Indie Filmmaking during COVID: ‘Ethereal Living’ Director Stelios Daniel Antoniou

Film director and screenwriter Stelios Daniel Antoniou wrapped the principal photography of his short film Ethereal Living, thanks to the governmental Coronavirus Bounce Back Loan scheme. The director spoke with Talk Radio’s Penny Smith about the state of the industry and his film.Film Director Stelios Daniel Antoniou

  • Indie film industry was on a downward trend even before COVID
  • Government support schemes for filmmakers (available through BFI and Arts Fund) and Bounce
  • Back Loans are used by indie filmmakers to fund their projects
  • H&S measures on set are vital and require additional planning, however, it is not always possible to keep the required distance on a filming set
  • While the amount of staff on a set is being reduced, ancillary services are used more (to allow for the social distancing of the crew)
    For the majority, out of 27 freelancers involved in Ethereal Living, the project was their first job since March.

The filmmaking sector is estimated to be worth over £12bn to the UK’s economy and there are early signs of the industry picking up after the lockdown. Film director Stelios Daniel Antoniou was working on the production of his first short film ‘Ethereal Living’ for over a year before the COVID-19 pandemics stalled his plans. The independent film director was able to secure the Coronavirus Bounce Back Loan that allowed him to wrap the principal photography in early August.

Jack McEvoy Augusta Thoenig still_Ethereal Living

Jack McEvoy Augusta Thoenig still from Ethereal Living

The film was originally planned to be filmed in March of 2020 on a small budget of £8,000. However, due to the Coronavirus, the production was put on hold and a large portion of the original investment had been lost. Thankfully, Stelios was able to take advantage of the government’s ‘Bounce Back Loan’ Scheme, enabling him to recoup the budget for his film and enhance his overall vision.

With the filmmaking industry on a downward trend in the UK even before the Coronavirus crisis, the UK government support schemes for the industry were welcomed by all filmmakers. Those who don’t qualify for the BFI grants can access the Bounce Back Loan. Stelios Daniel Antoniou is one of those independent filmmakers. He admitted on the radio: “We were meant to shoot the film back in March but due to Coronavirus, my investors pulled out and I lost some of my own savings too.” By his own admission, there was no way Stelios would part with his goal to shoot this film so he decided to check out what other avenues he, as a filmmaker, was able to pursue. Thanks to the scheme, the film is now in a can and is set to be released in December 2020.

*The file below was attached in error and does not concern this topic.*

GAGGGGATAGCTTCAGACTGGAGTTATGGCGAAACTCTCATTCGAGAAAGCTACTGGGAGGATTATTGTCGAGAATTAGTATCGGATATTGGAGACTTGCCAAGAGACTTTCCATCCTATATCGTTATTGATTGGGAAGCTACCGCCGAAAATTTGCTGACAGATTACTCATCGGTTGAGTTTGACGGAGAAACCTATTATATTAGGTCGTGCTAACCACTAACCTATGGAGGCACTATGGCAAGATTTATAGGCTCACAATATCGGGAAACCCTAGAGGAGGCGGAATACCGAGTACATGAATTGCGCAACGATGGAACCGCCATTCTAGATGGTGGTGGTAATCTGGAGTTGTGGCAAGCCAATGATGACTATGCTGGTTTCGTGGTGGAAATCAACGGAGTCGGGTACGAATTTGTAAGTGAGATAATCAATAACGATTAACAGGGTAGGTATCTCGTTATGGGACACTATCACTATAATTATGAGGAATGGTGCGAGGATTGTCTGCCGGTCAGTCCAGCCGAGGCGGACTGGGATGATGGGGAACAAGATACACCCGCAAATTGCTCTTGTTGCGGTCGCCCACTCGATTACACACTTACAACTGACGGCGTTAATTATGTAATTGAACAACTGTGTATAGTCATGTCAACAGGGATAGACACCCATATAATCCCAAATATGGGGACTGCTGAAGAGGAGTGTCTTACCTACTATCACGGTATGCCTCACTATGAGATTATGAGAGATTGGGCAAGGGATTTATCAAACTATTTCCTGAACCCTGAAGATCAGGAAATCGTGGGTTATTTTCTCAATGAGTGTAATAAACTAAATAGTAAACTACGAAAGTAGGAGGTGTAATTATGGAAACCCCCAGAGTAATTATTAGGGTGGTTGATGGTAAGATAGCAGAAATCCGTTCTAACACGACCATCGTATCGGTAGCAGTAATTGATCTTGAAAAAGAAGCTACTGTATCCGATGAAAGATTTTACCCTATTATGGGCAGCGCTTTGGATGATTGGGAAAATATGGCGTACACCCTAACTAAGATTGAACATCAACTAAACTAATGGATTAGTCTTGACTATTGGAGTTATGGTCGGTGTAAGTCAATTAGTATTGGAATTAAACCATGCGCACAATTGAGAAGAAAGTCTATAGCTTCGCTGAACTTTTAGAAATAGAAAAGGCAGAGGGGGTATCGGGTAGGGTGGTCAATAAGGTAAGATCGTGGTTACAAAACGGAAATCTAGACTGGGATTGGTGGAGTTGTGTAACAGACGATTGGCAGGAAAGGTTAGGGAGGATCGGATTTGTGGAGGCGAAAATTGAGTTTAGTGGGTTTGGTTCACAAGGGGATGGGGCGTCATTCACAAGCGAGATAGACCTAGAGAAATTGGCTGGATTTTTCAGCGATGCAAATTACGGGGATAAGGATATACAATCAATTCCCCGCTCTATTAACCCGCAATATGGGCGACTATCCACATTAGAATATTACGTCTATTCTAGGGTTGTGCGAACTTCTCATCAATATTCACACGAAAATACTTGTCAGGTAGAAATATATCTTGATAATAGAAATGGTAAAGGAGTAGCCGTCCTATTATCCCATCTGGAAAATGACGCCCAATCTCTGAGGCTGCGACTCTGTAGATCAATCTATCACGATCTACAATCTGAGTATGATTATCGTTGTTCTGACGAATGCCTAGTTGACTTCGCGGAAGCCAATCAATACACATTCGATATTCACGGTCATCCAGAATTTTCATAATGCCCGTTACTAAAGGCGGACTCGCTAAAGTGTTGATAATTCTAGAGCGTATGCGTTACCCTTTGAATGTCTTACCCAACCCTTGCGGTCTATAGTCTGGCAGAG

COVID-19 changed the way films are made

COVID-19 has changed the filmmaking industry

COVID-19 has changed the filmmaking industry

Speaking about the ways in which the industry has changed, Stelios confirmed: “it’s been a drastic change. But we were still able to encapsulate the spirit of being on set. Everyone had to wear masks and sanitise everything, we had to keep the two-meter or one-meter distance rule. The make-up artists had to wear visors and masks. The cast were encouraged to apply their own makeup where possible. We avoided getting actors too close together where possible. At times, unfortunately, it wasn’t possible. It’s the balance of the two.” We previously wrote about the new filming guidelines and anticipated they would discourage a lot of filmmakers.

“But being on set and being with people who are passionate about what we do. We went into it with this idea that we gotta do it, we gonna get through it and we do.”

When asked if he had to strip back the number of people working on set, the director noted that while the number of some staff was stripped to a minimum – make-up artists – the planning of social distancing required some additional staff, like managing of ancillary services to allow for social distancing off the set.

The cast and crew – a total of 27 people, including an award-winning Director of Photography, Vincenzo Marranghino (Los Fantasmas), Producer, Alisa Tritenko & actors, Jack McEvoy (Vikings), newcomer, Augusta Thoenig & Eric Colvin (Sisters Brothers) – shot on location in Buntingford & Amersham, England. And, according to the film director, for the majority of the cast and crew, it was their first job since the lockdown.

You can listen full interview on the ‘Ethereal Living’ Instagram channel:

 

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‘Ethereal Living’: if Quentin Tarantino and David Lynch had a love child

According to the director, Ethereal Living has surreal abstract notes. “It’s very Tarantino’esque with a bit of David Lynch and even Terry Gilliam style.”

The flick tells the story of Kelly (Augusta Thoenig) & Malakie (Jack McEvoy) who are hitmen for the Irish Mob. After being tasked with kidnapping a priest, Malakie begins to experience strange Hallucinations in the form of a Pre- Historic Jazz band, made up of cavemen. Even stranger, they seem to be controlled by a large Demonic Puppet Master. This causes the confused Malakie to believe the devil is after him, ultimately forcing him to question his morality and begin a search for his soul. A character-driven tale, with quirky dialogue and an ‘other-worldly tone’.

 

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